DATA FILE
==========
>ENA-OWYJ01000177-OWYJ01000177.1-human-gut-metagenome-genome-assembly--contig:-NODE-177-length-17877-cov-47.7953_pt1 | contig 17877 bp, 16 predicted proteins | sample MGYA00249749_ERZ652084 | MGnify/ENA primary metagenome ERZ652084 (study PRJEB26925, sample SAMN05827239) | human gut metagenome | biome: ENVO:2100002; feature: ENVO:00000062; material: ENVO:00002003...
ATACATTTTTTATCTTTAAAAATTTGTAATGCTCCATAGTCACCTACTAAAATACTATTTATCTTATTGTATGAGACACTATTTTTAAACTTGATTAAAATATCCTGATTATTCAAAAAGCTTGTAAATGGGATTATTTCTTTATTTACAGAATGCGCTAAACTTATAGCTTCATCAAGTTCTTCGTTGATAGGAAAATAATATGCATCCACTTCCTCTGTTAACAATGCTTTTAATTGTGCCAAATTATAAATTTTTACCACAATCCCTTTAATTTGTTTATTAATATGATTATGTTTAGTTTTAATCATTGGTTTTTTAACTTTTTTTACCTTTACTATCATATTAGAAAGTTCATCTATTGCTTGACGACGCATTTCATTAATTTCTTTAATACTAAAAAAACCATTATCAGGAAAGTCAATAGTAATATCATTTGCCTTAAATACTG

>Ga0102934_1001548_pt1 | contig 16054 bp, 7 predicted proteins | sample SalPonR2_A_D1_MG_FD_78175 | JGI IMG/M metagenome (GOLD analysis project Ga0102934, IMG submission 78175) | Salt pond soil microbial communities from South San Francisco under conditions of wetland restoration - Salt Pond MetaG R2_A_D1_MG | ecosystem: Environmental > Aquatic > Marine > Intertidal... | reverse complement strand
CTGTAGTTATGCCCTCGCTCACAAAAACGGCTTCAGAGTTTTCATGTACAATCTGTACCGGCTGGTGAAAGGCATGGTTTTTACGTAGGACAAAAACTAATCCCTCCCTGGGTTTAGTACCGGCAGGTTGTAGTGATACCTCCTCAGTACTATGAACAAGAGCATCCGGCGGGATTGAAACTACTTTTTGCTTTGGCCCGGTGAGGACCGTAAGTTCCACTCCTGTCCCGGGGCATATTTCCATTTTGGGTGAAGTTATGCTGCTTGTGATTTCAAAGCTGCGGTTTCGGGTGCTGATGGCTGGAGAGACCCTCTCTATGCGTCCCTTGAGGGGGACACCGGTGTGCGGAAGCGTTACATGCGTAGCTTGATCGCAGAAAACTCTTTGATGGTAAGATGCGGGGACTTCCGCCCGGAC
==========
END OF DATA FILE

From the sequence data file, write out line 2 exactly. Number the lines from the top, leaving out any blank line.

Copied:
ATACATTTTTTATCTTTAAAAATTTGTAATGCTCCATAGTCACCTACTAAAATACTATTTATCTTATTGTATGAGACACTATTTTTAAACTTGATTAAAATATCCTGATTATTCAAAAAGCTTGTAAATGGGATTATTTCTTTATTTACAGAATGCGCTAAACTTATAGCTTCATCAAGTTCTTCGTTGATAGGAAAATAATATGCATCCACTTCCTCTGTTAACAATGCTTTTAATTGTGCCAAATTATAAATTTTTACCACAATCCCTTTAATTTGTTTATTAATATGATTATGTTTAGTTTTAATCATTGGTTTTTTAACTTTTTTTACCTTTACTATCATATTAGAAAGTTCATCTATTGCTTGACGACGCATTTCATTAATTTCTTTAATACTAAAAAAACCATTATCAGGAAAGTCAATAGTAATATCATTTGCCTTAAATACTG